Beyond Revolutionary Reading Part I: Apps

Banned Books Week has begun, and of course the focus this week is on the books! Still, that doesn’t mean that books should have the spotlight alone; there are lots of other resources like music, apps, and movies, that can supplement what you or your Revolutionary Readers are already doing.

Today, we’re focusing on apps for your phone or tablet.

Apps:

Our go-to Revolutionary Reader apps here at Collage…

Yes, there really is an app for everything. Apps can be a fantastic way to step up your reading game in more ways than you might expect; there aren’t just ones to find or read books, there are also plenty to help you build your reading and even activist community, and a whole lot more.

Below are a list of apps we at Collage like to use when we’re looking for ideas for what to read next:

  • We Read Too | This app is specifically designed for children and families of color, to help connect folks to books by, for, and about marginalized communities. Given this and We Read Too‘s simple and intuitive interface and guided suggestions, make it a wonderful tool for anyone looking to expand their library.

We Read Too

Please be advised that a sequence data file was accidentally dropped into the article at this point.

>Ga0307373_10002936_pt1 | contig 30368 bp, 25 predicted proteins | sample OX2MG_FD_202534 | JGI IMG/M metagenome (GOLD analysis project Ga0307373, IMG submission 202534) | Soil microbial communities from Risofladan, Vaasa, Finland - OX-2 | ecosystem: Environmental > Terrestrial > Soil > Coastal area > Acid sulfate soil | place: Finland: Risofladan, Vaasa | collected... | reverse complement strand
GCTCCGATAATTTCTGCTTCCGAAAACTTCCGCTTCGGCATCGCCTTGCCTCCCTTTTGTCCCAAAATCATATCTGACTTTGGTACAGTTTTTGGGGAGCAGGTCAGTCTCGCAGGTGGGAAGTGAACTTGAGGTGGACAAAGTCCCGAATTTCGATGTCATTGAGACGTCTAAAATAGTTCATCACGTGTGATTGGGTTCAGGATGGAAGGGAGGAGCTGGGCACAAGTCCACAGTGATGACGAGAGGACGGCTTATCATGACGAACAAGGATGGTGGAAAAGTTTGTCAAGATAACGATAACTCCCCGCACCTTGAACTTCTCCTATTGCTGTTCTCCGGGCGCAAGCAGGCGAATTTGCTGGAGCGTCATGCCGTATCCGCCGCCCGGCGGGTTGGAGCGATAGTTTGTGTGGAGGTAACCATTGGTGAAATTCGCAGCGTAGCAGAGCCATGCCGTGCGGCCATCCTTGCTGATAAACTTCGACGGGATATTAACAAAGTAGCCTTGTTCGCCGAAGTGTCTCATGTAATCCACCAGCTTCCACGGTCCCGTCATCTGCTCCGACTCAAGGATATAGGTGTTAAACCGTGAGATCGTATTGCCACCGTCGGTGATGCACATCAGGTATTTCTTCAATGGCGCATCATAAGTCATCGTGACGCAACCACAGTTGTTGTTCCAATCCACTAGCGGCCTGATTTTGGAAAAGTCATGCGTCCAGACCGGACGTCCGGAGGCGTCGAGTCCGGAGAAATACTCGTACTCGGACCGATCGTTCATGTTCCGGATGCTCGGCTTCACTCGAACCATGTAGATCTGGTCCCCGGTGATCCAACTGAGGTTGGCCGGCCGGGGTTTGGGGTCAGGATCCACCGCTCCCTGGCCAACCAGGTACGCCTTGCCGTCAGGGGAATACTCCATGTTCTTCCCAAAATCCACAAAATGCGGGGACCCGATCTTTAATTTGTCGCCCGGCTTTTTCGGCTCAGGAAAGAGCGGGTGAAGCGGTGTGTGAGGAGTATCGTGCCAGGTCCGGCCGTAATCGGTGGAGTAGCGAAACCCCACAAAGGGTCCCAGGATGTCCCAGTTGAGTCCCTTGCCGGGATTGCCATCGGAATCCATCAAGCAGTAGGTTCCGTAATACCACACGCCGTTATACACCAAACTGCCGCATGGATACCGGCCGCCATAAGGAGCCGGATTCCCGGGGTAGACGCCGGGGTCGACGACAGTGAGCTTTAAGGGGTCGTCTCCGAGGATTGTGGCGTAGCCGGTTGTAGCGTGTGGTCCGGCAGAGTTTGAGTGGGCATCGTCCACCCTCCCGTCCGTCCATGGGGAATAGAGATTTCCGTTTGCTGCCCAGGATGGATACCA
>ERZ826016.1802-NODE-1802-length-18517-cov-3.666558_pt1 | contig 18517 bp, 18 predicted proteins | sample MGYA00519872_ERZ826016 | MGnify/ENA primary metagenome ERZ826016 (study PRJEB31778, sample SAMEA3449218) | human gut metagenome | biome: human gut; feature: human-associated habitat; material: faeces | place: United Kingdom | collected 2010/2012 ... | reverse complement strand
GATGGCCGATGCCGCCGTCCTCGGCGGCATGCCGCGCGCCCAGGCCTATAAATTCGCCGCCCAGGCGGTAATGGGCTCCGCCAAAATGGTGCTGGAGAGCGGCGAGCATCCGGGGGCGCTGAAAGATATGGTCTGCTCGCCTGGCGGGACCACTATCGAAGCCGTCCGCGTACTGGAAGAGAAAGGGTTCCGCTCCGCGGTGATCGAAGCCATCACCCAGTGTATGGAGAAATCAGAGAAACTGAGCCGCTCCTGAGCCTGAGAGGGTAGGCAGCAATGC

• YALSA’s Teen Book Finder | Where We Read Too is an app largely geared toward slightly younger readers, the Teen Book Finder app from YALSA (the Young Adult Library Services Association, a division of the American Library Association) is, not surprisingly, built for out tween and teen learners. The app suggests an ever-changing list of new books, breaks down lists of fantastic reads based on year, genre, author, awards, and more, and gives students a number of ways to search for new books to read, regardless of theme or controversy. LGBTQ+ students may be especially delighted to find several lists just for them in the app, too!

Teen Book Finder by YALSA

  • Goodreads | Goodreads is, at its core, social media for readers. The app provides a simple, easy-to-use platform to build a reader community with friends, family, and beyond. Although lots of kids books are covered as well (and intrepid younger readers can definitely enjoy the app, too), Goodreads is definitely geared more toward mature readers.

Goodreads

  • Audible | If you’re reading this on a phone or tablet, there’s a good chance that you’ve heard of Audible, the audiobook arm of Amazon. Audible is a fantastic app for all readers, but is especially handy for supporting younger readers, or those struggling to pick up skills. It can be used in conjunction with paper texts to give students another way to access the content, and can help kids build excitement around reading. And besides, who doesn’t love being read to?

Audible

  • Merriam-Webster Dictionary | This app makes the list simply because everyone should have an easy-to-access dictionary when reading, and considering that Merriam-Webster’s is free, it’s an easy choice!

Merriam-Webster Dictionary

Of course, these are far from the only reader apps out there; these just happen to be our favorites here at the moment. If there are others that you love to use, let us know in the comments below!